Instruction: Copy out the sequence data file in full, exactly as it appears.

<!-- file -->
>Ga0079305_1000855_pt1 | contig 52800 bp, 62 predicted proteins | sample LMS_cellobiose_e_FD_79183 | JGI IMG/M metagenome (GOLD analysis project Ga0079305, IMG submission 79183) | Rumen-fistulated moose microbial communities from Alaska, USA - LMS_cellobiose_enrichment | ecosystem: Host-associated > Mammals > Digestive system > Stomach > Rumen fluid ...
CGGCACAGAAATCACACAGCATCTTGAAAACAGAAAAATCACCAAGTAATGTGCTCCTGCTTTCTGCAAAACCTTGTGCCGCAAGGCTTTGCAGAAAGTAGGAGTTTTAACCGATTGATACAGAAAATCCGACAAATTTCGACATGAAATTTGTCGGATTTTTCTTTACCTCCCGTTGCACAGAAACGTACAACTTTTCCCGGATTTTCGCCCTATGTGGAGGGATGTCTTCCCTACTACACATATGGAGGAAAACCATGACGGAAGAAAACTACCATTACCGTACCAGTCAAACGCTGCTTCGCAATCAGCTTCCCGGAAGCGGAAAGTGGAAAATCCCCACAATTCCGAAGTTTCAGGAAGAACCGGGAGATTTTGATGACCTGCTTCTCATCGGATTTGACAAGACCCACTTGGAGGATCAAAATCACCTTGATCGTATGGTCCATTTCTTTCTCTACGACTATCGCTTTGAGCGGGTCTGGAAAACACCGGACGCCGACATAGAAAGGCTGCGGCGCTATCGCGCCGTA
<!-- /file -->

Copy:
>Ga0079305_1000855_pt1 | contig 52800 bp, 62 predicted proteins | sample LMS_cellobiose_e_FD_79183 | JGI IMG/M metagenome (GOLD analysis project Ga0079305, IMG submission 79183) | Rumen-fistulated moose microbial communities from Alaska, USA - LMS_cellobiose_enrichment | ecosystem: Host-associated > Mammals > Digestive system > Stomach > Rumen fluid ...
CGGCACAGAAATCACACAGCATCTTGAAAACAGAAAAATCACCAAGTAATGTGCTCCTGCTTTCTGCAAAACCTTGTGCCGCAAGGCTTTGCAGAAAGTAGGAGTTTTAACCGATTGATACAGAAAATCCGACAAATTTCGACATGAAATTTGTCGGATTTTTCTTTACCTCCCGTTGCACAGAAACGTACAACTTTTCCCGGATTTTCGCCCTATGTGGAGGGATGTCTTCCCTACTACACATATGGAGGAAAACCATGACGGAAGAAAACTACCATTACCGTACCAGTCAAACGCTGCTTCGCAATCAGCTTCCCGGAAGCGGAAAGTGGAAAATCCCCACAATTCCGAAGTTTCAGGAAGAACCGGGAGATTTTGATGACCTGCTTCTCATCGGATTTGACAAGACCCACTTGGAGGATCAAAATCACCTTGATCGTATGGTCCATTTCTTTCTCTACGACTATCGCTTTGAGCGGGTCTGGAAAACACCGGACGCCGACATAGAAAGGCTGCGGCGCTATCGCGCCGTA